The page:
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Sura 33
Aya 1

Chapter 33

The Confederatesal-Aḥzāb ( الأحزاب )

73 verses • revealed at Medinan

»The surah that mentions The Confederates of the unbelievers, who besieged Medina, with an overwhelming force, but whom God routed with winds and a sandstorm in what became known as the Battle of the Ditch (in reference to the digging of a wide trench around the city as a barrier to invasion, an unprecedented practice in Arabia) in AH 5/627 CE (verse 9 ff.). It takes its name from verse 20 which refers to the campaign of the “confederates” (aḥzāb) against the Prophet. The believers dug a ditch, which the disbelievers were unable to cross, and eventually the enemy retreated in disarray. This is mentioned in order to remind the believers of God’s goodness to them, so that they may obey the numerous instructions given in the surah, starting with the regulation of adoption and including proper conduct towards the Prophet, his Ahl al-Bayt and his wives. The hypocrites are warned to stop their bad behaviour.«

The surah is also known as The Allied Troops, The Coalition, The Confederate Tribes, The Confederaters, The Federated Clans, The Joint Forces

بِسمِ اللَّهِ الرَّحمٰنِ الرَّحيمِ


يا أَيُّهَا النَّبِيُّ اتَّقِ اللَّهَ وَلا تُطِعِ الكافِرينَ وَالمُنافِقينَ ۗ إِنَّ اللَّهَ كانَ عَليمًا حَكيمًا

Ali Unal

This sūrah of 73 verses was revealed in the 5th year of the Madīnan period, and derives its name from verse 20, where the word ahzāb (the confederates) occurs, referring to the allied enemy forces that besieged Madīnah. The sūrah concentrates on the Battle of the Trench, which ensued from that siege, and the campaign against the Banū Qurayzah that followed the battle. In addition, the sūrah introduces laws pertaining to marriage and divorce; describes new regulations concerning the law of inheritance and Islamic family life; and discusses the relation between the Prophet, upon him be peace and blessings, and his wives and the Islamic community. It also abolishes a form of adoption that had been an established custom in the pre-Islamic period.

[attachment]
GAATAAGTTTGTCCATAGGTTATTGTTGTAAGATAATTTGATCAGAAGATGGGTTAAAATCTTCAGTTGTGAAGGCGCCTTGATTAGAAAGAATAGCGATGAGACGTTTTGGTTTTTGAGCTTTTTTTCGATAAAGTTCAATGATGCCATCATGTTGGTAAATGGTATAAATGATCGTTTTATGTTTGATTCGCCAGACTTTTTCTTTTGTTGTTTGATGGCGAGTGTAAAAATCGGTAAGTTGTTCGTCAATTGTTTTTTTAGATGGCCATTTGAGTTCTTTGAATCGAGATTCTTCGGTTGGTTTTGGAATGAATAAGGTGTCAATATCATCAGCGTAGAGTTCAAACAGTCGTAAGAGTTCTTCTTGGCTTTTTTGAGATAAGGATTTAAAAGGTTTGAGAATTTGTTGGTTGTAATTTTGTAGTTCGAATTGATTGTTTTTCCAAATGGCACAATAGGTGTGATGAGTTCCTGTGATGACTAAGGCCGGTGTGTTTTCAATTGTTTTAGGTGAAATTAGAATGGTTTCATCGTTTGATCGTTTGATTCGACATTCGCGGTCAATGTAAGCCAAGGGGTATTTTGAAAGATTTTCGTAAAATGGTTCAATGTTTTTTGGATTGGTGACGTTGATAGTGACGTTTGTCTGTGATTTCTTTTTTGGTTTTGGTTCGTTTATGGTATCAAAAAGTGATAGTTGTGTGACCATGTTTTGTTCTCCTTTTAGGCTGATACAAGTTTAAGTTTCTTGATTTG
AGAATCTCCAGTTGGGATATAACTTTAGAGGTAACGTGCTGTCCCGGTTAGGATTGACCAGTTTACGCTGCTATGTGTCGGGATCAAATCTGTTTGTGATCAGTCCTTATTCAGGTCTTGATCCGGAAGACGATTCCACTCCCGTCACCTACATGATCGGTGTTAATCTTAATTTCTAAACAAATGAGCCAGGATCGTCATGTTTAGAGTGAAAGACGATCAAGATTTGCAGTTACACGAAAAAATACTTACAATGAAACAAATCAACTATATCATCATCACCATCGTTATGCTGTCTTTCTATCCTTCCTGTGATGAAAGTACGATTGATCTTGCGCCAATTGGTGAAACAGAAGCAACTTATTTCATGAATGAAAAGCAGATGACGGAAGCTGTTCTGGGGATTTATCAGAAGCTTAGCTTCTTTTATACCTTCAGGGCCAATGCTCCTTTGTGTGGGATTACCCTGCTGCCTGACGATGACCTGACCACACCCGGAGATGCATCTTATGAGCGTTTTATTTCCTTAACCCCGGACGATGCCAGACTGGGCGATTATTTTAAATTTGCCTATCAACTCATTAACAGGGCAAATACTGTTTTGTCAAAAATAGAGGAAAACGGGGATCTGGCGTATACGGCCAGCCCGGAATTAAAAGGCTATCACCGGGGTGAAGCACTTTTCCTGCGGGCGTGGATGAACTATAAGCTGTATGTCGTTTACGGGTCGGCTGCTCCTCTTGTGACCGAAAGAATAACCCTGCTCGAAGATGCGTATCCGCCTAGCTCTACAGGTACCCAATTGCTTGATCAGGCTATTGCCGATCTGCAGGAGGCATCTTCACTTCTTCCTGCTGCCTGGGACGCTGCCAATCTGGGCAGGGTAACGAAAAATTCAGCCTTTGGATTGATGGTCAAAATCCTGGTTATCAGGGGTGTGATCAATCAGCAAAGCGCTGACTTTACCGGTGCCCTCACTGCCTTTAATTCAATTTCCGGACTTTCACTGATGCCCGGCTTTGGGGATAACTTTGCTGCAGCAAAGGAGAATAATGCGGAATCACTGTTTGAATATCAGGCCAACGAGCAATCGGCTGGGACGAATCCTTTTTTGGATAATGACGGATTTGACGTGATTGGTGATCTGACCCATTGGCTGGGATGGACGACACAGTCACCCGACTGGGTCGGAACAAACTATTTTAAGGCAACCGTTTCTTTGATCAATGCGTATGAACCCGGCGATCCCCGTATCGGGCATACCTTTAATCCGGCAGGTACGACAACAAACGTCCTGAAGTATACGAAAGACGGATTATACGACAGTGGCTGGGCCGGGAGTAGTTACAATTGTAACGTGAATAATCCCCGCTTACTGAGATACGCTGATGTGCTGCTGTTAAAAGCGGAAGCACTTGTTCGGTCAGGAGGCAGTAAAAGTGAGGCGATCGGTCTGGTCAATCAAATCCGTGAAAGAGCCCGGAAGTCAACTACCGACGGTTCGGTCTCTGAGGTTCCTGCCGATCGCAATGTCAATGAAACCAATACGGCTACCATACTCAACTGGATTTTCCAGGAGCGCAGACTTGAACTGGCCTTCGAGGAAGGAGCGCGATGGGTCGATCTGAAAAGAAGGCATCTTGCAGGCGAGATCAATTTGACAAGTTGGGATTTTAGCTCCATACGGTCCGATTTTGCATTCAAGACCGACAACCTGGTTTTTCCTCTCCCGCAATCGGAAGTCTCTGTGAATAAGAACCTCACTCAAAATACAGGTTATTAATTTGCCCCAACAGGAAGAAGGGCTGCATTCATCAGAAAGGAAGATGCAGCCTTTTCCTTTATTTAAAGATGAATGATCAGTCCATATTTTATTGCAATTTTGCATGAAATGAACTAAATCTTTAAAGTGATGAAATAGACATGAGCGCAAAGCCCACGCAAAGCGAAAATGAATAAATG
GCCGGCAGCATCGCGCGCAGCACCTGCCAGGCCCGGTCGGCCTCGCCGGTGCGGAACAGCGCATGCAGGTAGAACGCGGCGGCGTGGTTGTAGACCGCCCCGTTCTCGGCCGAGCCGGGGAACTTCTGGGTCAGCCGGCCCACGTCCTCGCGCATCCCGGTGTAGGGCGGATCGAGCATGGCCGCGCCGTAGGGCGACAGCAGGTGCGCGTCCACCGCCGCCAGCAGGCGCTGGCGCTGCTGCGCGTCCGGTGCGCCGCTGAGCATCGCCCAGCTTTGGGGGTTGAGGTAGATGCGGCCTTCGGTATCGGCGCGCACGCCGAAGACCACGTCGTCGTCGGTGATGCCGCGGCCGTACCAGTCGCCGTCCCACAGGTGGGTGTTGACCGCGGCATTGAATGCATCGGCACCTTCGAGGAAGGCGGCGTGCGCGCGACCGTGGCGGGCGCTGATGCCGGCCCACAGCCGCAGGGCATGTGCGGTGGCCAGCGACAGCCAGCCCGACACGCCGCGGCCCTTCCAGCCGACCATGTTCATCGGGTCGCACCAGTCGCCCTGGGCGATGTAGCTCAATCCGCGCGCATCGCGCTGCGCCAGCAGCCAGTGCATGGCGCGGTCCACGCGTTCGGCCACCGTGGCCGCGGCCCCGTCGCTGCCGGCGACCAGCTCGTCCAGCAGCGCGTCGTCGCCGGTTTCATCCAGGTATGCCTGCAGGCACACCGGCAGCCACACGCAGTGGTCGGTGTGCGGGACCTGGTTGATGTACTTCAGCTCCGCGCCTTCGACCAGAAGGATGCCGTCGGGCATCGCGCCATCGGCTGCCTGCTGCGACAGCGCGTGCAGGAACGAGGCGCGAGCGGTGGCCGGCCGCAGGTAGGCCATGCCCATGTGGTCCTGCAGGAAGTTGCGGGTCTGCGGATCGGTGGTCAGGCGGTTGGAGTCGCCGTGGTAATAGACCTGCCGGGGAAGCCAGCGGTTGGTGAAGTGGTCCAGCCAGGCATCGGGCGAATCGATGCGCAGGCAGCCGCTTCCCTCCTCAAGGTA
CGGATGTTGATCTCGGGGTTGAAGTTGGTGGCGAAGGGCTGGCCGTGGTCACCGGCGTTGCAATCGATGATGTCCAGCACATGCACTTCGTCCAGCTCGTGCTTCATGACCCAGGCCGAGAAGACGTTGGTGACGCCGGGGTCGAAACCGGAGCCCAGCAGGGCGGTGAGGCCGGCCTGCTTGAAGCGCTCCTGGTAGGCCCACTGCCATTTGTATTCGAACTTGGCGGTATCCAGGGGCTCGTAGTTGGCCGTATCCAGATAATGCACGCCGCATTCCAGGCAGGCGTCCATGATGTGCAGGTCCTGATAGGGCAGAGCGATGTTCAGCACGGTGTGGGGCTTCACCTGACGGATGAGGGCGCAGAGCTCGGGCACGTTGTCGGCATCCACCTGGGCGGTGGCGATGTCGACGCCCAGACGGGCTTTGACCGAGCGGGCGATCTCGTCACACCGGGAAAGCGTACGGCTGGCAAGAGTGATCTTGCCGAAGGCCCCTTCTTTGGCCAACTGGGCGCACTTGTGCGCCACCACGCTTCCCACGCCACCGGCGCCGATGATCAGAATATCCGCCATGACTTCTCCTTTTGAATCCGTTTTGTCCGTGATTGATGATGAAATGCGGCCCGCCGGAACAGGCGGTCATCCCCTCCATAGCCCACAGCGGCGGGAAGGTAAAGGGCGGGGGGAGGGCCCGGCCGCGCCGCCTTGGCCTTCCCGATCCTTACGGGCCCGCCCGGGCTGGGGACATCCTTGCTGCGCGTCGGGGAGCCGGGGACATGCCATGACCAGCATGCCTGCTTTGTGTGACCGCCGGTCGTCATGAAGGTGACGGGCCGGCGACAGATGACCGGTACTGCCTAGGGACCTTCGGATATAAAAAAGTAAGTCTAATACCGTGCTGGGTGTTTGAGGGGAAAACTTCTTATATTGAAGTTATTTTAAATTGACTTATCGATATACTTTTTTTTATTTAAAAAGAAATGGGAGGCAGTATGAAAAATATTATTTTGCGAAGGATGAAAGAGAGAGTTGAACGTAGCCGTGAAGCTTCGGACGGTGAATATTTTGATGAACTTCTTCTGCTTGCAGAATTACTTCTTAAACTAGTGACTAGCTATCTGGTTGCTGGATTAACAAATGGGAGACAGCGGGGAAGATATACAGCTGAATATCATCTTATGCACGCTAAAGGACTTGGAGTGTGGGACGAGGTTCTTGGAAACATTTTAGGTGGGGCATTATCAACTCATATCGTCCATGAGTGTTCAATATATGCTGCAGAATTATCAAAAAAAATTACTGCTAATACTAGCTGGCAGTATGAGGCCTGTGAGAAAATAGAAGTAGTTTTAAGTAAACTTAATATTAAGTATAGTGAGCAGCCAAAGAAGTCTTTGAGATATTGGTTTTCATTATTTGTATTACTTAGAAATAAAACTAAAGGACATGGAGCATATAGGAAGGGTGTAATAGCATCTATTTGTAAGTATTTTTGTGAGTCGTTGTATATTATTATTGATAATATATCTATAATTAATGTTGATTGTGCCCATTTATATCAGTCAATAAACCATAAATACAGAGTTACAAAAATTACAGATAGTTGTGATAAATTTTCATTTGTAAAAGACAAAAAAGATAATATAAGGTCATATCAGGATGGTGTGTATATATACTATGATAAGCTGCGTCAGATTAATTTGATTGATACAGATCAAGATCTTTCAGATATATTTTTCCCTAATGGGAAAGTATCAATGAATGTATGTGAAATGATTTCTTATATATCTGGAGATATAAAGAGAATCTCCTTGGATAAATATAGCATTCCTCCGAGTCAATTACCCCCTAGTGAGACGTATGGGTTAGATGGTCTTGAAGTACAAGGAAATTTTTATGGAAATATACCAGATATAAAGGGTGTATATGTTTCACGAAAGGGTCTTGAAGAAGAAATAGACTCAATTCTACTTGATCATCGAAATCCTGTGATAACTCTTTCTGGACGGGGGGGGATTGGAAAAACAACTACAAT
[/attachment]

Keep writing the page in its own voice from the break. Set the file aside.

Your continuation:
O (most illustrious) Prophet! Keep your duty to God in utmost reverence for Him and piety, and pay no heed to (the offers of) the unbelievers and hypocrites. Surely God is All-Knowing, All-Wise.1
  • The Muslims had to suffer many hardships after the Battle of Uhud. A group from the Adal and al-Qārah tribes, who were apparently from the same ancestral stock as the Quraysh and who lived near Makkah, came to God’s Messenger, upon him be peace and blessings, and, declaring that they had accepted Islam, asked for some teachers to be given to them. The Messenger, upon him be peace and blessings, selected six Companions to go with them. Upon reaching the land of the Hudhayl tribe, the group halted and the Companions settled down to rest. Suddenly, a group of Hudhaylī tribesmen fell upon them and martyred four of them, handing Hubayb ibn ‘Adiyy and Zayd ibn Dasīnah over to the Quraysh for execution. In the same year, 40 (according to another report, 70) Muslim teachers were requested by the chief of the Banū ‘Āmir to teach the Qur’ān to a tribe from Najd and were martyred near the Well of Ma’ūnah.